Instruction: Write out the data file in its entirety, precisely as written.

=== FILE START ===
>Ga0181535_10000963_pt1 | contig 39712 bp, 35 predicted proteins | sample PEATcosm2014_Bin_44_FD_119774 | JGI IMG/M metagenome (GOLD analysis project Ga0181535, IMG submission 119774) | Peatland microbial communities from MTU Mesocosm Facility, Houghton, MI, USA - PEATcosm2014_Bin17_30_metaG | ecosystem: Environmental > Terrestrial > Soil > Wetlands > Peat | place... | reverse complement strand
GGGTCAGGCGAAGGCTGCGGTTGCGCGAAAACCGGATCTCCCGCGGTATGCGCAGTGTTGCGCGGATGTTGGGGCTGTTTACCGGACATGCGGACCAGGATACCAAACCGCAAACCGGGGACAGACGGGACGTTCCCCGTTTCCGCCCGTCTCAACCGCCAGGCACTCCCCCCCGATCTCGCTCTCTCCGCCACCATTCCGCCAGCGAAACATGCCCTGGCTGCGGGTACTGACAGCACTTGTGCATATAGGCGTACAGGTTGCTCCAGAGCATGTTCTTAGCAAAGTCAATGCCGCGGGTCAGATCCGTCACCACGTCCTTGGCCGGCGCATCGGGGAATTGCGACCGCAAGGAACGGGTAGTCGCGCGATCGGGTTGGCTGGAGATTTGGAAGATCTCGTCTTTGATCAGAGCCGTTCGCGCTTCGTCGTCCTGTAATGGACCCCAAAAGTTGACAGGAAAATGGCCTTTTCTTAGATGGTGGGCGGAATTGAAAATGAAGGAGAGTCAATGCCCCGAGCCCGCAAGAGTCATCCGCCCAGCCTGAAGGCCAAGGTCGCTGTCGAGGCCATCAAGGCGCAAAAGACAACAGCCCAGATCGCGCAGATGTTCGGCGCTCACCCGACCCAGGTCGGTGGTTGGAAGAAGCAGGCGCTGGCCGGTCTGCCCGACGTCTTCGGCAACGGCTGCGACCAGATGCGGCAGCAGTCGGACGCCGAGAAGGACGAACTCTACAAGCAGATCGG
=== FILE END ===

>Ga0181535_10000963_pt1 | contig 39712 bp, 35 predicted proteins | sample PEATcosm2014_Bin_44_FD_119774 | JGI IMG/M metagenome (GOLD analysis project Ga0181535, IMG submission 119774) | Peatland microbial communities from MTU Mesocosm Facility, Houghton, MI, USA - PEATcosm2014_Bin17_30_metaG | ecosystem: Environmental > Terrestrial > Soil > Wetlands > Peat | place... | reverse complement strand
GGGTCAGGCGAAGGCTGCGGTTGCGCGAAAACCGGATCTCCCGCGGTATGCGCAGTGTTGCGCGGATGTTGGGGCTGTTTACCGGACATGCGGACCAGGATACCAAACCGCAAACCGGGGACAGACGGGACGTTCCCCGTTTCCGCCCGTCTCAACCGCCAGGCACTCCCCCCCGATCTCGCTCTCTCCGCCACCATTCCGCCAGCGAAACATGCCCTGGCTGCGGGTACTGACAGCACTTGTGCATATAGGCGTACAGGTTGCTCCAGAGCATGTTCTTAGCAAAGTCAATGCCGCGGGTCAGATCCGTCACCACGTCCTTGGCCGGCGCATCGGGGAATTGCGACCGCAAGGAACGGGTAGTCGCGCGATCGGGTTGGCTGGAGATTTGGAAGATCTCGTCTTTGATCAGAGCCGTTCGCGCTTCGTCGTCCTGTAATGGACCCCAAAAGTTGACAGGAAAATGGCCTTTTCTTAGATGGTGGGCGGAATTGAAAATGAAGGAGAGTCAATGCCCCGAGCCCGCAAGAGTCATCCGCCCAGCCTGAAGGCCAAGGTCGCTGTCGAGGCCATCAAGGCGCAAAAGACAACAGCCCAGATCGCGCAGATGTTCGGCGCTCACCCGACCCAGGTCGGTGGTTGGAAGAAGCAGGCGCTGGCCGGTCTGCCCGACGTCTTCGGCAACGGCTGCGACCAGATGCGGCAGCAGTCGGACGCCGAGAAGGACGAACTCTACAAGCAGATCGG